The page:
Former student and employee accuses James Brock of sexual battery
A former UCSB student and employee has filed a lawsuit against the Regents of the University of California and the current UCSB Police Chief, James Brock, accusing the chief of sexual battery.
The lawsuit, filed July 31 in Santa Barbara County Superior Court, was filed on behalf of Emily O., who was 19 at the time of the incident. Her full name is withheld in the complaint. The plaintiff is represented by Bamieh & De Smeth, of Ventura.
The lawsuit alleges that on Aug. 3, 2019, the plaintiff was getting lunch at the De La Guerra Dining Commons on the UCSB campus when Chief Brock “came up behind her, grabbed her buttocks, slid his hand up her back and whispered in her ear” while in uniform, according to the complaint.
The plaintiff reported the incident to a coworker and her supervisor, as well as law enforcement.
On or about Aug. 16, 2019, the plaintiff made a formal Title IX complaint.
The lawsuit states that the UC Regents had the authority to take corrective action and institute measures to protect the plaintiff from further harm, and the “ongoing threat of harassment she has continued to face since the incident,” but took no interim measures against Chief Brock.
The plaintiff continues to receive ongoing treatment and therapy for the emotional distress she suffered, and the incident “impacted her daily living activities and her ability to access her education and educational opportunities as a student at UCSB,” the lawsuit states.
On April 27, 2020, UCSB’s Title IX office sent the plaintiff a letter, which said her claim was unsubstantiated. The letter also said the plaintiff would not be provided a copy of the report, which denied her “an opportunity to review the factual basis and reasoning” of the determination.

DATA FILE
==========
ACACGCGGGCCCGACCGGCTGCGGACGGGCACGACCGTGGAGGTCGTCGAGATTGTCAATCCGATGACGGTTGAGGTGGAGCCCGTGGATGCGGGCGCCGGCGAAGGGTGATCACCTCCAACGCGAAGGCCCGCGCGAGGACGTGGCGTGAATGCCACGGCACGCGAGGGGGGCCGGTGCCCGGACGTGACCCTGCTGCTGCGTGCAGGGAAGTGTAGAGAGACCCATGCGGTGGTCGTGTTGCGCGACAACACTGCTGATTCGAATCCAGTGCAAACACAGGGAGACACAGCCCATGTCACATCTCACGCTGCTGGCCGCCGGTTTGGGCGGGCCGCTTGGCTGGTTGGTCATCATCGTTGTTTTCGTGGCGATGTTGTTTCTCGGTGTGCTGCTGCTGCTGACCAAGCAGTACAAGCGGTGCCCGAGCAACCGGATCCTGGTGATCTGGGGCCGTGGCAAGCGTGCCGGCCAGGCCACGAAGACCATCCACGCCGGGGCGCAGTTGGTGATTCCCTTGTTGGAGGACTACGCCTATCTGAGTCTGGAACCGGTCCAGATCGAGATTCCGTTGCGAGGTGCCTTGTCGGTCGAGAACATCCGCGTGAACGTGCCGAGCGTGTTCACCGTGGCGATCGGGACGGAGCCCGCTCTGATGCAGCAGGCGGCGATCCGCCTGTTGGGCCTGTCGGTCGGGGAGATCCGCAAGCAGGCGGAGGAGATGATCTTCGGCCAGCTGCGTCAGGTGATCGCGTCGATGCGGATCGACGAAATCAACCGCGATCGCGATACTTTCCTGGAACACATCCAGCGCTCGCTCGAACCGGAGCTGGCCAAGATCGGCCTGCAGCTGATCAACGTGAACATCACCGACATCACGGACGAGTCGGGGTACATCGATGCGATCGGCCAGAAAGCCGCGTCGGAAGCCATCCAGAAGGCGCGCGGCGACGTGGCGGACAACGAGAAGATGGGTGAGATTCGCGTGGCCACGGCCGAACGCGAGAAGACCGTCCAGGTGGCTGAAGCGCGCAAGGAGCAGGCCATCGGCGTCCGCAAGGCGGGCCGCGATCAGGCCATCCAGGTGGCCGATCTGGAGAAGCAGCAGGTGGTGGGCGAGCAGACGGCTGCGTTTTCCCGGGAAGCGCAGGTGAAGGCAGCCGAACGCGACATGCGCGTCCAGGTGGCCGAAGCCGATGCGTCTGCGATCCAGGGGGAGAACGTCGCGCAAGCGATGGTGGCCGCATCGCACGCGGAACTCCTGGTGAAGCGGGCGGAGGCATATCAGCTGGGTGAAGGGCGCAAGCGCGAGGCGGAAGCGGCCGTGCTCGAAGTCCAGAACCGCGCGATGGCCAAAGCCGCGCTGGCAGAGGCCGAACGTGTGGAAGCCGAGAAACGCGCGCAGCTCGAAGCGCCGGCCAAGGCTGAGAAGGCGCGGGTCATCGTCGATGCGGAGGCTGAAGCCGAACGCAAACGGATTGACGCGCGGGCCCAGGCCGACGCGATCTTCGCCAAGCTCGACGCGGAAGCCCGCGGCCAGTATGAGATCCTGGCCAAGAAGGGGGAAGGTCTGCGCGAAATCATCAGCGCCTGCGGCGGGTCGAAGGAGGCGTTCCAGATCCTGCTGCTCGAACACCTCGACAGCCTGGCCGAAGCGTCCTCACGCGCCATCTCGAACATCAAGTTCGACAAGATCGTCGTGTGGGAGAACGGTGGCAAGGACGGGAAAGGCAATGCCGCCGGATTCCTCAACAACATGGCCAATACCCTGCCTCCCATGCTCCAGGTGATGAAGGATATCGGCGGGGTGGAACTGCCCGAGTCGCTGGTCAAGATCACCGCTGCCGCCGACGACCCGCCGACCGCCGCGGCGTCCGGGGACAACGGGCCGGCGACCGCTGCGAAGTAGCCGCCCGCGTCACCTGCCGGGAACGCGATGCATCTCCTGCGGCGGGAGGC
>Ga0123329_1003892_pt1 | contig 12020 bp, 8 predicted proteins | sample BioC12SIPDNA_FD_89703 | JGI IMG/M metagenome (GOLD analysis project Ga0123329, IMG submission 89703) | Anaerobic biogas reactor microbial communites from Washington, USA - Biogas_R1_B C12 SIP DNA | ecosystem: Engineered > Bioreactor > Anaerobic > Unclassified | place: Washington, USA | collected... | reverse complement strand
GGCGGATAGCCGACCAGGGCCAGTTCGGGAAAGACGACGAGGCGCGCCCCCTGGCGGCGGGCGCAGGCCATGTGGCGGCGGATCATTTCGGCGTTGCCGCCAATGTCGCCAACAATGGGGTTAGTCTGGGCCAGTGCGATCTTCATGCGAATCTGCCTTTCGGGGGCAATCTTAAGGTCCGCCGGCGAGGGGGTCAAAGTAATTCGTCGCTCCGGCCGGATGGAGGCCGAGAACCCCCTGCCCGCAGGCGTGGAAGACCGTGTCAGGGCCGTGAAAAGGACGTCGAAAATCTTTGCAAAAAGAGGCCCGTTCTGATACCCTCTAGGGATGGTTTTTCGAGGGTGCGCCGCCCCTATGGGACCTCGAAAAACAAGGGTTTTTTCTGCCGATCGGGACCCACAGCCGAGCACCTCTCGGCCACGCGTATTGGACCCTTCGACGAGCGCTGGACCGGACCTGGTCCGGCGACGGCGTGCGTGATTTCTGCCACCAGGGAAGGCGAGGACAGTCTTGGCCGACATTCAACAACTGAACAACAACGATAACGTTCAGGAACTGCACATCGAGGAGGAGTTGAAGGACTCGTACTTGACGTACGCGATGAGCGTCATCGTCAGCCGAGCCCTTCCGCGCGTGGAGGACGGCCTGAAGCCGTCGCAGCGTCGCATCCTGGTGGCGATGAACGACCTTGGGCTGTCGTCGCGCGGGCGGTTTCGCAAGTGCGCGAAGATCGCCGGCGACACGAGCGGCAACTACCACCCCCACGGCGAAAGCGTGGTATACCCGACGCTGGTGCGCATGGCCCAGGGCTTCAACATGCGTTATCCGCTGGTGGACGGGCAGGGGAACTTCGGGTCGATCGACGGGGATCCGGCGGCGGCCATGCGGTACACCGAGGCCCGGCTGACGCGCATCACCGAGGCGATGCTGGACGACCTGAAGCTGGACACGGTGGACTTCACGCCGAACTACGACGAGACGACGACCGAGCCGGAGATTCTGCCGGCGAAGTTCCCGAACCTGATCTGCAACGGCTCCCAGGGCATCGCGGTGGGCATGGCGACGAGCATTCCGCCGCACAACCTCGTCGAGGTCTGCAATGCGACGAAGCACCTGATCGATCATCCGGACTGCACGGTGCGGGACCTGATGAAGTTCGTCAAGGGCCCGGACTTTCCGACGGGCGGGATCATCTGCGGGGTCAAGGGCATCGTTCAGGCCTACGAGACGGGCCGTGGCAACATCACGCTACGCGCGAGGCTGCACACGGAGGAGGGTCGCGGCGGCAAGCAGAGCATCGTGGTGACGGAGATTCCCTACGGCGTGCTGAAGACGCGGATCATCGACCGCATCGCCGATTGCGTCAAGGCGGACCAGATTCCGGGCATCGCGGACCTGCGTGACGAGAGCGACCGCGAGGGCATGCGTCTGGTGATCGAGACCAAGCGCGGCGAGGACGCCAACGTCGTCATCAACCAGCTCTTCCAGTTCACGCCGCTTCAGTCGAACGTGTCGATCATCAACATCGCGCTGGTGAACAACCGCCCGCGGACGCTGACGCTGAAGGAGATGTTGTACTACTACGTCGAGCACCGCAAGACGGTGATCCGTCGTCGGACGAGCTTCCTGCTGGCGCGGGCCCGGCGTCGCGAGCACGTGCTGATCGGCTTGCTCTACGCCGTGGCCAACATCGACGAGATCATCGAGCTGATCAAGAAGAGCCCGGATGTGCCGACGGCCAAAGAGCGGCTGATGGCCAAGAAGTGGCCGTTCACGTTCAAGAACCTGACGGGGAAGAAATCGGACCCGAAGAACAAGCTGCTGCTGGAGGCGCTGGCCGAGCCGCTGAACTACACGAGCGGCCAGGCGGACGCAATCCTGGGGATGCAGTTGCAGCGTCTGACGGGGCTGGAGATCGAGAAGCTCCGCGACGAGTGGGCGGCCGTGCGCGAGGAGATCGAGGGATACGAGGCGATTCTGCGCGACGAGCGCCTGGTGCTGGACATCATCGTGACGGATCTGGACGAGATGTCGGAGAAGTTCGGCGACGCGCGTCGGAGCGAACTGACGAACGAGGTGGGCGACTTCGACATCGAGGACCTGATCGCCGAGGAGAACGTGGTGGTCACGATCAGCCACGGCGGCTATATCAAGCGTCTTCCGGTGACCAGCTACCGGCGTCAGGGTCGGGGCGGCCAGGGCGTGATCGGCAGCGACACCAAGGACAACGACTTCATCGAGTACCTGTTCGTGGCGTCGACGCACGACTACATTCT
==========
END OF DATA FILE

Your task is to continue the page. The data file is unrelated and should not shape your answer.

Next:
The plaintiff argues that the Title IX office “failed to timely conduct an investigation” into her complaints and said the delay was “unreasonable” and caused “severe and irreparable harm to her mental health, wellbeing, and equal access to education,” the lawsuit states.
She further alleges that her due process rights were violated by not receiving a copy of the Title IX report.
Also named in the complaint were other members of the department, identified as Does 1-50, who are “legally responsible in some manner for the events and happenings,” the lawsuit states.
At the time of the incident, Chief Brock was serving as the interim police chief, a position he was appointed to in May of 2019. He has since been appointed as acting police chief.
Other charges alleged in the complaint include negligence, violation of the Unruh Civil Rights Act, the Fair Employment and Housing Act, as well as Title IX and Title VII.
Andrea Estrada, director of news and media relations for UCSB, issued the following statement to the News-Press:
“We are aware of the complaint in which an employee tripped and fell into another employee in a busy dining commons. Both an external investigator for the University and an external law enforcement agency conducted separate investigations of the claims when they first arose. The multiple investigations did not substantiate the allegations. The University will allow the process to move forward and we trust the court system will reach the correct conclusion.”
The plaintiff is seeking relief for general, special and compensatory damages from the UC Regents, as well as civil penalties of at least $4,000, attorney’s fees and costs and injunctive relief requiring the regents to amend their Title IX policies.
She also seeks general and special damages relief from Chief Brock, compensatory damages, the cost of the lawsuit and punitive and exemplary damages.
The plaintiff is requesting a jury trial on all causes of action.